On Wednesday, October 20, Cho Hyun, the Permanent Representative of the Republic of Korea to the United Nations, presented to the Seton Hall School of Diplomacy about the Republic of Korea’s and the United States’ alliance, the ROK’s unique relationship with the UN, and the ROK’s position on the world stage. Dean Courtney Smith of the Diplomacy School introduced Ambassador Cho to the audience, accompanied by two undergraduate students who later led the Q&A session following the ambassador’s presentation.
Ambassador Cho opened his presentation with an overview of South Korea’s history. The ambassador explained how before the Japanese annexation of Korea at the turn of the 20th century, Korea under the Joseon dynasty held onto what he called a “rigid” belief system heavily influenced by neo-Confucianist ideology. In 1905, Korea became a protectorate of Japan. The 20th century marked a major turning point in Korea’s history due to the rapid influx of new ideologies, major wars, and regional competition. Ultimately, after Korea’s division into North and South, there remains a zeal to be reunified—mainly due to Korea’s century-long history of being a single entity. The ambassador emphasized that understanding these key events of Korean history is crucial to understanding South Korea’s current position in the world.
Next, the ambassador discussed the relationship between the United States and the Republic and Korea. He pointed to several areas where the U.S. and the Republic of Korea (ROK) have worked side by side. He reflected on the two countries’ cooperation in economic issues, such as the development of a successful market economy and the promotion of capitalist values abroad. Companies such as Samsung strongly reflect the shared values of the U.S. and ROK by encouraging global competition, contributing to global economic cooperation, and technological advancement. Furthermore, Korea’s adoption of Western influences in pop culture has massively boosted its recognition around the world, including in K-pop, movies such as “Parasite”, or most recently, the Netflix show Squid Game. In conflict and diplomacy, Ambassador Cho referred to U.S.-ROK cooperation in the Iraq and Afghanistan wars and their shared management of the constant threat of North Korea.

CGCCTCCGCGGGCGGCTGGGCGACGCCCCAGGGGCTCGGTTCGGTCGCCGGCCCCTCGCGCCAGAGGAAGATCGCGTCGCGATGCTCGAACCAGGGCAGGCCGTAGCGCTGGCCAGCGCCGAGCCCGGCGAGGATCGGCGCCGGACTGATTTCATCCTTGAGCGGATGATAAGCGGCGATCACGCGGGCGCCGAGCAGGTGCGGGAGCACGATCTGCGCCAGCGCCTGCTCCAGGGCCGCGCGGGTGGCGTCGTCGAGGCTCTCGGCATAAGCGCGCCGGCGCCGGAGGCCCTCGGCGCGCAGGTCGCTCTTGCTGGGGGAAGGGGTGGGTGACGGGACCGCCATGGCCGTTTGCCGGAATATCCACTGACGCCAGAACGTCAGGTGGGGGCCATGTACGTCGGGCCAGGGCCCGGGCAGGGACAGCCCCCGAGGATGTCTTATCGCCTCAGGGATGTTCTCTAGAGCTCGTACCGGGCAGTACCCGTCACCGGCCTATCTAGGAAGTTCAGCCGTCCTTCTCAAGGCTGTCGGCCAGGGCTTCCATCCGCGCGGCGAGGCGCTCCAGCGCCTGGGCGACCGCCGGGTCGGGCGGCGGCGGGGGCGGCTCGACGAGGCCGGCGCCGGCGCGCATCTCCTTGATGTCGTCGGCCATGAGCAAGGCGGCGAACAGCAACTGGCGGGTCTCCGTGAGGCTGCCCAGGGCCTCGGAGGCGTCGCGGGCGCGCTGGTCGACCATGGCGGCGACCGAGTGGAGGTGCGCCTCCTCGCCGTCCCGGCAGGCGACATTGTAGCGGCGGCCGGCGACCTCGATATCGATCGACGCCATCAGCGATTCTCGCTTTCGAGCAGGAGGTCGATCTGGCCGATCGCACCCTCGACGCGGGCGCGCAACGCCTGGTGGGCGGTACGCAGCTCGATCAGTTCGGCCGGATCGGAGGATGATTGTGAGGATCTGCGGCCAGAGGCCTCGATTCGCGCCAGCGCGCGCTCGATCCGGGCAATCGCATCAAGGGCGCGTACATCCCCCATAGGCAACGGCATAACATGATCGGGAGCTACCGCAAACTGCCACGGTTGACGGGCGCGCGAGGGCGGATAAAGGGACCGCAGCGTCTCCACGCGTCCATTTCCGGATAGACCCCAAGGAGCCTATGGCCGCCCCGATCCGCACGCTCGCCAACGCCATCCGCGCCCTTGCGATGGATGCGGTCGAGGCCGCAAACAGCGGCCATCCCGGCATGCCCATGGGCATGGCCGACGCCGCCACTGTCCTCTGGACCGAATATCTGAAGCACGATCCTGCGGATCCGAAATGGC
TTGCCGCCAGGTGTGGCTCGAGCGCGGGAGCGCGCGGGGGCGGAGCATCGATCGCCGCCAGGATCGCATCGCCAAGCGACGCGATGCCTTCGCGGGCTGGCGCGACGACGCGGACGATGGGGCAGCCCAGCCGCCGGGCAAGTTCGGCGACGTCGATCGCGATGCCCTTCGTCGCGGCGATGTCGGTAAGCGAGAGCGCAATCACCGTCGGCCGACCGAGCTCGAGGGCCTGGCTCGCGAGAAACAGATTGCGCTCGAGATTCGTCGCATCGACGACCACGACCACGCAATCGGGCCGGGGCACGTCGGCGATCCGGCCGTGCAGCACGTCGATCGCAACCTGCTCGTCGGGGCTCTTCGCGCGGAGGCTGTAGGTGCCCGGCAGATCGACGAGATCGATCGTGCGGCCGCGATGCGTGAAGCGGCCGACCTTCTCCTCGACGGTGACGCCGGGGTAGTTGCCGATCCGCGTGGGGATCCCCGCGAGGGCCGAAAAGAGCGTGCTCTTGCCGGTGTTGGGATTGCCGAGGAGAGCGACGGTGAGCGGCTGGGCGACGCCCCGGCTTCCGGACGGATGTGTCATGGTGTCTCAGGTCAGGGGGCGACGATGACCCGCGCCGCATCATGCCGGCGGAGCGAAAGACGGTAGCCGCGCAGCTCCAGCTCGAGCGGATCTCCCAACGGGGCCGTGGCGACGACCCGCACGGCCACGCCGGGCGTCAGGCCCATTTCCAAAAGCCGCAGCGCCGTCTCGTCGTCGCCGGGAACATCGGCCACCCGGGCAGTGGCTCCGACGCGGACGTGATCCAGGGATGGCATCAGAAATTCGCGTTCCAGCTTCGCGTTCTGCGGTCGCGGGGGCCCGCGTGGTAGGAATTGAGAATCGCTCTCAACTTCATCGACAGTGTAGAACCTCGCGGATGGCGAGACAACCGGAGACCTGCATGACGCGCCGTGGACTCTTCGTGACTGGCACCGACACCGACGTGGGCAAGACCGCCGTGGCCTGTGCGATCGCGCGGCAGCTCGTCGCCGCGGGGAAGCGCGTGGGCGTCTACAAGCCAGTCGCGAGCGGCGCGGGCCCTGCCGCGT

Ambassador Cho then pointed out the unique relationship the Republic of Korea has with the UN. Former UN Secretary-General Ban-Ki Moon, who served from 2007-2016, played a major role in representing South Korea on the world stage. South Korea also just celebrated its’ 20th anniversary as a member of the UN. The ambassador explained that the reason why it has only been 20 years, and not longer, was due to the former Soviet Union. As a former Security Council member, the USSR used its power to repeatedly block South Korea’s attempts to become a member of the UN. It was only until the Soviet Union’s dissolution and subsequent birth of the Russian Federation that South Korea was able to achieve UN membership in 1991. Ambassador Cho further discussed other issues the UN is currently responding to, such as climate change and meeting the Sustainable Development Goals. He mentioned the upcoming meeting in Glasgow, Scotland, where UN countries will gather to discuss targets and strategies for combating climate change; Ambassador Cho noted South Korea’s ambitious targets of reaching carbon neutrality and reducing overall emissions by 40 percent by 2050.
A Q&A session followed the presentation. In response to a question about South Korea’s success in managing the COVID-19 pandemic, the ambassador remarked that Korea’s ability to respond well was because of its cultural norms which differed from other countries such as the US, including the standard practice that “Koreans wear masks.” Another question reflected on the Korean government’s use of popular culture as a tool of diplomacy. Ambassador Cho explained that the main reason was related to the fear of growing Japanese cultural domination in the 1980s. In response, South Korea created its own national pop culture to share with the world and compete with Japan, making it a defining element of the country’s national culture and identity. One other question asked how open-minded South Korea is to embrace movements more prevalent in the West, such as feminism and acceptance of LGBTQ+ rights. The ambassador expressed his optimism, recognizing how shifts in traditional norms have improved the country culturally and economically, personally noting how more women have become diplomats since he began his career.